4:            Jesus pays off the debt

In this theory it emphasises that we as humans cannot save ourselves as we will always fall sort of perfection. The symbol of roman slavery is used to illustrate this. Romans who were in debt often sold themselves into slavery to work off the debt owed. Sometimes a rich benefactor would pay off the debt for them and they would be redeemed from slavery. That is what redemption means to be set free from slavery.  Our sins can be seen as a debt that is owed to God. This isn’t as alien as we might first think. If someone hurts us we often see that as a debt. ‘You owe me for smacking me in the face’ for example. Sin is often seen as a form of slavery, no matter how hard we try we can never stop making mistakes. In fact the deeper we get into any given negative behaviour the harder it is to get out. Addiction is a classic example of this. We as humans are like the slaves we can’t pay back the debt owed to God. Jesus is perfect and fully human so he is the only one who can pay off the debt for us. Like the rich benefactor Jesus redeems us from slavery.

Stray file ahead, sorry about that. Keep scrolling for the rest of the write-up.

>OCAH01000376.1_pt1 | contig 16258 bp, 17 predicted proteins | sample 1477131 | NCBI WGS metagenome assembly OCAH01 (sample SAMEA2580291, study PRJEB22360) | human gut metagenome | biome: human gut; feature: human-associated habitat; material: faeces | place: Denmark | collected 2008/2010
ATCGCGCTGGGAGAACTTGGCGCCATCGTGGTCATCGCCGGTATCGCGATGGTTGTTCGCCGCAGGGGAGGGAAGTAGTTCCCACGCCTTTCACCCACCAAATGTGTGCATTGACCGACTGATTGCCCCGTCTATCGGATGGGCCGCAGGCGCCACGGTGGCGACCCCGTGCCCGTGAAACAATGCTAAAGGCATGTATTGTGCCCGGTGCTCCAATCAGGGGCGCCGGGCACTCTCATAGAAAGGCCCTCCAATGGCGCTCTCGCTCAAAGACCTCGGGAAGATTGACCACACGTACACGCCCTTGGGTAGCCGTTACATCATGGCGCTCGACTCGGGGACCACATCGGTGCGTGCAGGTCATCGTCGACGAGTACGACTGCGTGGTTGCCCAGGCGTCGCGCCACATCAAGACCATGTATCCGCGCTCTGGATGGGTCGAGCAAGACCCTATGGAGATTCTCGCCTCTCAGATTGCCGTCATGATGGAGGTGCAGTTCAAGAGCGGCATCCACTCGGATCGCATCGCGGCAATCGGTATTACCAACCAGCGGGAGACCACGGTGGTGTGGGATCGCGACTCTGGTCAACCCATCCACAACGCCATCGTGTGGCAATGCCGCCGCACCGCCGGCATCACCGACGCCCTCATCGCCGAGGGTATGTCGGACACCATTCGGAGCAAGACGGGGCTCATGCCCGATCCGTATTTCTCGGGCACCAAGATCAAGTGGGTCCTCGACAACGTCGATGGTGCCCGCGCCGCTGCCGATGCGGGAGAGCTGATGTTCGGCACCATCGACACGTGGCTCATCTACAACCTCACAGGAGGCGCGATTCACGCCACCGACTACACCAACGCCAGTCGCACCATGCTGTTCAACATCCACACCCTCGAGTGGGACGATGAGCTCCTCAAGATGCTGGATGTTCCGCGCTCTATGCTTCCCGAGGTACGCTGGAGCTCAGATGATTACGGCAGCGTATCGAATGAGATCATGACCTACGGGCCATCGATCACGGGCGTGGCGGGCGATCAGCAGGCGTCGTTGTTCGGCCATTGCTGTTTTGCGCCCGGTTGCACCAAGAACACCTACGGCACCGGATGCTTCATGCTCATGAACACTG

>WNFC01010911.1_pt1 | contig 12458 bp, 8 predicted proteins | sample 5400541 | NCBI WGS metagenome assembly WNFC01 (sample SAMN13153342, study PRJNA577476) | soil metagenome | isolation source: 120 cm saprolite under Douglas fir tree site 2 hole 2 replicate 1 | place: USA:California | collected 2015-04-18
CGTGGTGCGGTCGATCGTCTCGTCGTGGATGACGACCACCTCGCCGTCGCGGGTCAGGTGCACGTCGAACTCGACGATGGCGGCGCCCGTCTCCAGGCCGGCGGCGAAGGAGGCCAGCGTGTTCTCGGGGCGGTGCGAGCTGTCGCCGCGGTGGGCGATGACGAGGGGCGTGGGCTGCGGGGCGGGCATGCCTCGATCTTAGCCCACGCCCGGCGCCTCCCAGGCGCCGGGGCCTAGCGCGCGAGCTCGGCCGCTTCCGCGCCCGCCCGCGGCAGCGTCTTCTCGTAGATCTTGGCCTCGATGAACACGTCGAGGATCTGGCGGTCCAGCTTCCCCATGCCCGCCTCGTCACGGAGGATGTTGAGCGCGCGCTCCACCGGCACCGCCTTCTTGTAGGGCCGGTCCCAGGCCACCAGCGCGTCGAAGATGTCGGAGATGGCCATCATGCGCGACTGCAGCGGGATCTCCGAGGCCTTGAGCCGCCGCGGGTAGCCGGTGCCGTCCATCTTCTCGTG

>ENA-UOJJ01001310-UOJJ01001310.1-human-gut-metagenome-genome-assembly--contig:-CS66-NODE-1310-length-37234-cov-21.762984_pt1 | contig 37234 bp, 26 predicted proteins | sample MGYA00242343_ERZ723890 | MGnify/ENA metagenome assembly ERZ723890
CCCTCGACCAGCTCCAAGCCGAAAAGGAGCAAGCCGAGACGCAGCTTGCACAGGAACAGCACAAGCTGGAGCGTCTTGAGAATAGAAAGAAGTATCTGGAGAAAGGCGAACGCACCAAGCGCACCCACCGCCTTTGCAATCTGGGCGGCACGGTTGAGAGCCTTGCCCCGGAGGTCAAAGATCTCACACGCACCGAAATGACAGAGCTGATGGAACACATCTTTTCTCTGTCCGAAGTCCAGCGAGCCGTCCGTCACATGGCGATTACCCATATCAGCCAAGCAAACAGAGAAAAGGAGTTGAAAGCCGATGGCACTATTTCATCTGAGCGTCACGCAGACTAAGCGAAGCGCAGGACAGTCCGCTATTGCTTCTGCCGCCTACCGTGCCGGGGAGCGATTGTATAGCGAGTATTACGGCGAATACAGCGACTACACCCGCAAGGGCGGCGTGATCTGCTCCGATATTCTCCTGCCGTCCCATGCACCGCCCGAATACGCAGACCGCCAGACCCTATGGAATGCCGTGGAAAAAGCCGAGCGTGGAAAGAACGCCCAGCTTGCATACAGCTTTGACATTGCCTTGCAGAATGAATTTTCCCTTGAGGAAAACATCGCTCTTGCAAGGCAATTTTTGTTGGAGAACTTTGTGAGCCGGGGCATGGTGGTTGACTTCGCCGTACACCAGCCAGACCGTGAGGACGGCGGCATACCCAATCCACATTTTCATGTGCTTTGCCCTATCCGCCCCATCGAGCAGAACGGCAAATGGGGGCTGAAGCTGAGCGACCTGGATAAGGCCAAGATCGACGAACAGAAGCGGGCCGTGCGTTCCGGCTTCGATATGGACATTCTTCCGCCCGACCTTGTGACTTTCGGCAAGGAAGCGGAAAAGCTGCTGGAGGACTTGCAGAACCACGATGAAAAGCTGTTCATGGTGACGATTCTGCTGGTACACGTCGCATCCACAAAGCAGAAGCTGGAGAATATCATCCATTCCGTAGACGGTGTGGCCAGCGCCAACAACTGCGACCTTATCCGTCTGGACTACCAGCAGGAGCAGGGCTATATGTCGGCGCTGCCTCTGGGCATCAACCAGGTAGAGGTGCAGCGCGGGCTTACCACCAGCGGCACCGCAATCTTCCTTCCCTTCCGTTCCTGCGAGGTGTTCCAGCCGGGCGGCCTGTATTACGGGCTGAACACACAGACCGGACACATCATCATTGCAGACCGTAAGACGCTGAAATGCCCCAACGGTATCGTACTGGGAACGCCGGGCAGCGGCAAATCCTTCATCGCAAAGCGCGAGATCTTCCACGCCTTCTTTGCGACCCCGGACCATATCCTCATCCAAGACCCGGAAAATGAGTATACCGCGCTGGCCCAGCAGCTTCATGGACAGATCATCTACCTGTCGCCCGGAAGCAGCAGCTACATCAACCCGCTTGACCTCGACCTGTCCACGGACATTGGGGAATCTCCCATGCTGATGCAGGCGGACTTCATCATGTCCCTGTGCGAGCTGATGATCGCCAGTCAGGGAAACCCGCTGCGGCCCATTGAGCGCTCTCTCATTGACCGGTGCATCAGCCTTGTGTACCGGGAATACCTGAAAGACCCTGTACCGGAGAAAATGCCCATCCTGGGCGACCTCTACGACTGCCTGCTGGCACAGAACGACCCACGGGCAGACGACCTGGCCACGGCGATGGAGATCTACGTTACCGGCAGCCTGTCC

What do you think of each theory?

Which one connects with you and why?

 

Spend some time thinking about each theory, remember they are all incomplete. Put your thoughts and answers in the comments below.

Jump Back to the Session Four Homepage

 

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Posted in Christianity Re-Loaded, the cross